Management of tension-type headaches focuses in the short term on treating acute attacks, and in the long term on preventing recurrent episodes of headache. In general, short-term treatment of tension-type headache involves drugs (mainly pain relievers) while long-term preventive measures include both drug and non-drug approaches. With medications, relaxation training, lifestyle changes, and other therapies, nearly all patients’ headache pain can be relieved or reduced.
Treatment for Acute Attacks of Tension-Type Headaches
Most acute attacks of tension-type headaches get better without any treatment. Simple over-the-counter pain relievers such as acetaminophen or non-steroidal anti-inflammatory drugs (NSAIDs) can treat mild symptoms. Aspirin or ibuprofen (generic, Advil, other brands) are usually the first choices, followed by naproxen (generic, Aleve). Some patients may also find helpful medications that combine a pain reliever with caffeine.
Some people find massage therapy helpful for treating acute episodes of tension-type headache.
Treatment and Prevention of Frequent and Chronic Tension-Type Headaches
Daily preventive treatment is recommended for patients who experience at least two headache attacks a month. Preventive treatments do not work as well when patients are overusing pain-relief medication, so doctors may recommend stopping and withdrawing from analgesics before beginning preventive approaches.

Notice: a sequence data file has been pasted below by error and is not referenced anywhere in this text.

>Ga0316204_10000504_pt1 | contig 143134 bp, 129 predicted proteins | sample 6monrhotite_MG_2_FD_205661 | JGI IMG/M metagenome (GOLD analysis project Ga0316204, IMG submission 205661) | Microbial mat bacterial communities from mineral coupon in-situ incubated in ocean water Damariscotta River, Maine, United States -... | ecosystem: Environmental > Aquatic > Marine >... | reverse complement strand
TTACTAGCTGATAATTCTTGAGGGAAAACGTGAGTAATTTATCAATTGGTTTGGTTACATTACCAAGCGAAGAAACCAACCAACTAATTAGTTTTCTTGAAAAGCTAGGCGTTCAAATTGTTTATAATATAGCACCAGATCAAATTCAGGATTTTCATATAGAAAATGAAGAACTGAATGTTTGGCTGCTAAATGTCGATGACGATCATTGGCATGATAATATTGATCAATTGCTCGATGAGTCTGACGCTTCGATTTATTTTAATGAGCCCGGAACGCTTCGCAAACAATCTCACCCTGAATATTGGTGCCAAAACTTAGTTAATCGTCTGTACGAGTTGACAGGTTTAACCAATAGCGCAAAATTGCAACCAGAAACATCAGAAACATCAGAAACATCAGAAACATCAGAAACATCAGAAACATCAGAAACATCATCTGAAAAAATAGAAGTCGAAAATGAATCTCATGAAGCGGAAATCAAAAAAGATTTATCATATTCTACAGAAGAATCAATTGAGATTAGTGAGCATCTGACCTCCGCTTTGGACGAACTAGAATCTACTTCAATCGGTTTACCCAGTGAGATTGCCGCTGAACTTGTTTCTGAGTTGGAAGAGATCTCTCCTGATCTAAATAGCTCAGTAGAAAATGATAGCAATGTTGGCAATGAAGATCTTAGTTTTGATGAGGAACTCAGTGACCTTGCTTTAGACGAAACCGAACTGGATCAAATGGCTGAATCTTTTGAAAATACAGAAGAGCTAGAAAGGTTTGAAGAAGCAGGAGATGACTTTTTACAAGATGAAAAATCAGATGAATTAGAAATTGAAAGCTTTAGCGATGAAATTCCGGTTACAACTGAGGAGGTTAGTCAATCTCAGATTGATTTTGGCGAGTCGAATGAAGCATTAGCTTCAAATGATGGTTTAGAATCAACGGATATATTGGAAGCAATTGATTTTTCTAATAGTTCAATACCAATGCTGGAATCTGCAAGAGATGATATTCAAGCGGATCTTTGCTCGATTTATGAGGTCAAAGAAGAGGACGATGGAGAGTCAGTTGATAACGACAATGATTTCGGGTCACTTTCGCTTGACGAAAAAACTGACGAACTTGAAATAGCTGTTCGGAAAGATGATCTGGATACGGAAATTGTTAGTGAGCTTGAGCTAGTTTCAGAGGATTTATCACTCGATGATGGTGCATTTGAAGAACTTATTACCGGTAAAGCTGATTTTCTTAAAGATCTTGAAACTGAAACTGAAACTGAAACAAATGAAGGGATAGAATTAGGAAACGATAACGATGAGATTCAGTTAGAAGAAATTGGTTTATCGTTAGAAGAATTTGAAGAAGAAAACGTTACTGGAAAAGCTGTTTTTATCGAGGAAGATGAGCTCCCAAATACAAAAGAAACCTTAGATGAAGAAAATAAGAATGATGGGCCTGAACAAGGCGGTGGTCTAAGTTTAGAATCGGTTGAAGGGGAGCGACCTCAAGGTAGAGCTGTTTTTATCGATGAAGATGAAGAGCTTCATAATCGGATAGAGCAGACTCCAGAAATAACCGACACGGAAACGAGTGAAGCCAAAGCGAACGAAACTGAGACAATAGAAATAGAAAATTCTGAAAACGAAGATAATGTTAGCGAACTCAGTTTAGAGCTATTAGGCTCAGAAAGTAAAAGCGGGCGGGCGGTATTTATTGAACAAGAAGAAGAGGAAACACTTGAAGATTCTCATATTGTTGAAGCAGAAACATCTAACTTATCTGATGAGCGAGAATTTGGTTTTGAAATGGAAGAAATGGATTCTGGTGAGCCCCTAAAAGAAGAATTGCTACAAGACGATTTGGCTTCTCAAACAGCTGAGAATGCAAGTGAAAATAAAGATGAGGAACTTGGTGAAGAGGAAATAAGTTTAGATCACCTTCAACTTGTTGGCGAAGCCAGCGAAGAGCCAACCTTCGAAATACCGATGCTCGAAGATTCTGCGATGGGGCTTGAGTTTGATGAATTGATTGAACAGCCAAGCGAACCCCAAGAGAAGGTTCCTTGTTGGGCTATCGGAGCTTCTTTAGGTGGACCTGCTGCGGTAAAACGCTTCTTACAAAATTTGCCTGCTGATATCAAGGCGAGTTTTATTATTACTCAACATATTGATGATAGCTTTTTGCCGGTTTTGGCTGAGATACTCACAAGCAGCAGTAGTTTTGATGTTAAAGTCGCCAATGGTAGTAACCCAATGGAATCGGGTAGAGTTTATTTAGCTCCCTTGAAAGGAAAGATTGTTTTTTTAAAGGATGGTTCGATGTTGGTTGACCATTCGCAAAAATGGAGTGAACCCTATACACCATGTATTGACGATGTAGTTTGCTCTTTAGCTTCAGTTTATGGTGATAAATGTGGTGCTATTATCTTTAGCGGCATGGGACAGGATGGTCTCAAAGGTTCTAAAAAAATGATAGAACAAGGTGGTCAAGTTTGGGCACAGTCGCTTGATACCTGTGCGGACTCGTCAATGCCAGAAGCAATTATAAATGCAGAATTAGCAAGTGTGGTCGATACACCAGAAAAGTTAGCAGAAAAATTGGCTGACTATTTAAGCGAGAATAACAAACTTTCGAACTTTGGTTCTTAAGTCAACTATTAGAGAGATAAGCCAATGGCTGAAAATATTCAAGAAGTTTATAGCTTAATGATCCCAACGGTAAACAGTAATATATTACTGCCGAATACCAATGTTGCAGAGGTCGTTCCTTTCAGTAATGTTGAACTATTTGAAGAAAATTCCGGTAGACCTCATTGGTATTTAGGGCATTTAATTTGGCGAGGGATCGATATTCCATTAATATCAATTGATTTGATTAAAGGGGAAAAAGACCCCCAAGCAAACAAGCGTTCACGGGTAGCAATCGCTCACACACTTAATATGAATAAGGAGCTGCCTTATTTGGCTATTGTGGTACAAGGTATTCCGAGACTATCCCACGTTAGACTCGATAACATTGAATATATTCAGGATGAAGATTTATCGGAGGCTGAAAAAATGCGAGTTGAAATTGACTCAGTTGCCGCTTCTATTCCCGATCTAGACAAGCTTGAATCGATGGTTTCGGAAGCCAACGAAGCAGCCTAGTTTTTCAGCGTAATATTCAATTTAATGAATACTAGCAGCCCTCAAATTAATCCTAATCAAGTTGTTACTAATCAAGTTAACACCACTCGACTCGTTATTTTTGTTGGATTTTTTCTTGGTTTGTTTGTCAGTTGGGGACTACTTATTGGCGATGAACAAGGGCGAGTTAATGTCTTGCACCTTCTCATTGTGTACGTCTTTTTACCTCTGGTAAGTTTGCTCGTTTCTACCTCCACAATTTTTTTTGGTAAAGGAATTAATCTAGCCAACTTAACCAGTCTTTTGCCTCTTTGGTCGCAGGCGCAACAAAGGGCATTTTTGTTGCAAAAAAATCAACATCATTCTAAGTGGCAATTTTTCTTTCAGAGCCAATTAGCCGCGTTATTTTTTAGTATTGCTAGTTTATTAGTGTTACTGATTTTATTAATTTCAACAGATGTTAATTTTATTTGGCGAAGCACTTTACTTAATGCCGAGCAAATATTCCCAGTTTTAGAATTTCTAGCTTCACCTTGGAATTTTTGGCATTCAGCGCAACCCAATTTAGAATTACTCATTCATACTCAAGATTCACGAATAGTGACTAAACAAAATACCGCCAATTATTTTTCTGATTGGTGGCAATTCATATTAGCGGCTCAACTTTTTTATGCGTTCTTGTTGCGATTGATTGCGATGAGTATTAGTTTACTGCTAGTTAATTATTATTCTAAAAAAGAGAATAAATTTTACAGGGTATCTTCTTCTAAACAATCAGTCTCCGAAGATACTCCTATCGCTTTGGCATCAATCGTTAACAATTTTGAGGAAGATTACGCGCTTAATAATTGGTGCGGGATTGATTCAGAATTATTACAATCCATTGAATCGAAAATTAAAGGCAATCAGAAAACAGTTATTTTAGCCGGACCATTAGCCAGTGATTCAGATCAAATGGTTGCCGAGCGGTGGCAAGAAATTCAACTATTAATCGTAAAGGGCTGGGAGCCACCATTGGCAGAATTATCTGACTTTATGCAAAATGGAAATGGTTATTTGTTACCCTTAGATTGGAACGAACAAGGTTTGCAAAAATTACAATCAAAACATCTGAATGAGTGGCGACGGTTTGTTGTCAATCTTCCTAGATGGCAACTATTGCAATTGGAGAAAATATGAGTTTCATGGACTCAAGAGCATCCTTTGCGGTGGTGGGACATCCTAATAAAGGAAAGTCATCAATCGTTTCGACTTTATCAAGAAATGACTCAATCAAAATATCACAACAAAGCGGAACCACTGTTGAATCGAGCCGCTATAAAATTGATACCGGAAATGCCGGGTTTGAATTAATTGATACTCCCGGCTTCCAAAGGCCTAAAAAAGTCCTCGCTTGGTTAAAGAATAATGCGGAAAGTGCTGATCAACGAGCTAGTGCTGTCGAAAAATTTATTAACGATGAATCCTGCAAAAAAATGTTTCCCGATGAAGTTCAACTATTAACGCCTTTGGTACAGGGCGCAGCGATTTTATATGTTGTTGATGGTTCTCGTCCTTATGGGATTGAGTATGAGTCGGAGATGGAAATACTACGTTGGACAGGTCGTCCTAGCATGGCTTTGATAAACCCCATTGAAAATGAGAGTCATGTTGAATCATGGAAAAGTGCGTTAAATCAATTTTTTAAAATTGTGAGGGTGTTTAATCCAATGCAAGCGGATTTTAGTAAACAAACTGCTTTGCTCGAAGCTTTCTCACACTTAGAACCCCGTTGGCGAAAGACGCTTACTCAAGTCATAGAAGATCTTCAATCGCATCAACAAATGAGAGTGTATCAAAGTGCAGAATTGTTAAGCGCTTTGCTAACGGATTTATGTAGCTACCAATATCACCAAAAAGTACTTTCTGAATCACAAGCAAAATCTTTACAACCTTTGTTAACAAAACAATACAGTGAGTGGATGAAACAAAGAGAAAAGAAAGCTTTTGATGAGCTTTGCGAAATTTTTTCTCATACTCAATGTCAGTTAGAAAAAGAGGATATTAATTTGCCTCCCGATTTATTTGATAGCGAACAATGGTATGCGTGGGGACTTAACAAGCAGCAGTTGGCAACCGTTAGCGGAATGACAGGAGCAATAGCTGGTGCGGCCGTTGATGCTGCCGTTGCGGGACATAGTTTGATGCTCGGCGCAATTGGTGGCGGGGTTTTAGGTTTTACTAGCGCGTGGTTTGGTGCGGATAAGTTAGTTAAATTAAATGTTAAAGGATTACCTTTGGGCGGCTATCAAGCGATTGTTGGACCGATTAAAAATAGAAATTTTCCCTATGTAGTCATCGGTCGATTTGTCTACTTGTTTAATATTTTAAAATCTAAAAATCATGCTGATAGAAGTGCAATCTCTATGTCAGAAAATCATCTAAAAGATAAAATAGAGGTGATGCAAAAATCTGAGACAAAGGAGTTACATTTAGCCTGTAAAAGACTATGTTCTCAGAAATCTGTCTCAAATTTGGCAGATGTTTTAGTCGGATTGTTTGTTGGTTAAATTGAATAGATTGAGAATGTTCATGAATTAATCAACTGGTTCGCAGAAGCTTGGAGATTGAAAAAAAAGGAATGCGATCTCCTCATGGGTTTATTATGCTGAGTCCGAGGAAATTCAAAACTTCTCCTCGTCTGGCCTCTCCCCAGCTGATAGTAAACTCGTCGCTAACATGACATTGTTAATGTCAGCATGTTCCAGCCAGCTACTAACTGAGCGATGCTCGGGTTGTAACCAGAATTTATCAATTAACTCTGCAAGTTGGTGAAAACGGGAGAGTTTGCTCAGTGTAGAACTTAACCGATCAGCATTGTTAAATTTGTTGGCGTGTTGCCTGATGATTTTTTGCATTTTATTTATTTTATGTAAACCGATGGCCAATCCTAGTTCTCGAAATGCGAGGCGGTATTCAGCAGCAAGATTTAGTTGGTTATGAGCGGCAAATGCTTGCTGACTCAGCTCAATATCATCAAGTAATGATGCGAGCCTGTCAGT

The goals of preventive treatment are to reduce the frequency and severity of headache attacks, and to improve the response to pain medication.
Preventive treatment for tension-type headache includes:
- Drug treatment with an antidepressant, usually the tricyclic antidepressant amitriptyline
- Relaxation training and biofeedback
- Stress management through cognitive-behavioral therapy
Studies indicate that best results are achieved when drug treatment is combined with relaxation or stress-management training.
Withdrawing from Medications after Medication-Overuse Headaches
If headaches develop because of medication overuse, the patient cannot recover without stopping the drugs. (If caffeine is the culprit, a person may only need to reduce coffee or tea drinking to a reasonable level, not necessarily stop drinking it altogether.) The patient usually has the option of stopping abruptly or gradually and should expect the following course:
- Most headache drugs can be stopped abruptly, but the patient should be sure to check with the doctor before withdrawal. Certain non-headache medications, such as anti-anxiety drugs or beta-blockers, require gradual withdrawal under medical supervision.
- If the patient chooses to taper off standard headache medications, withdrawal should be completed within 3 days or less. Otherwise, the patient may become discouraged.
- No matter which approach is used for stopping medication, the patient must expect a period of worsening headache for a few days afterward. Alternative pain relievers may be administered during the first days to help withdrawal.
- Most people feel better within 2 weeks, although headache symptoms can persist up to 16 weeks (and in rare cases even longer).
Review Date: 11/15/2010
Reviewed By: Harvey Simon, MD, Editor-in-Chief, Associate Professor of Medicine, Harvard Medical School; Physician, Massachusetts General Hospital. Also reviewed by David Zieve, MD, MHA, Medical Director, A.D.A.M., Inc.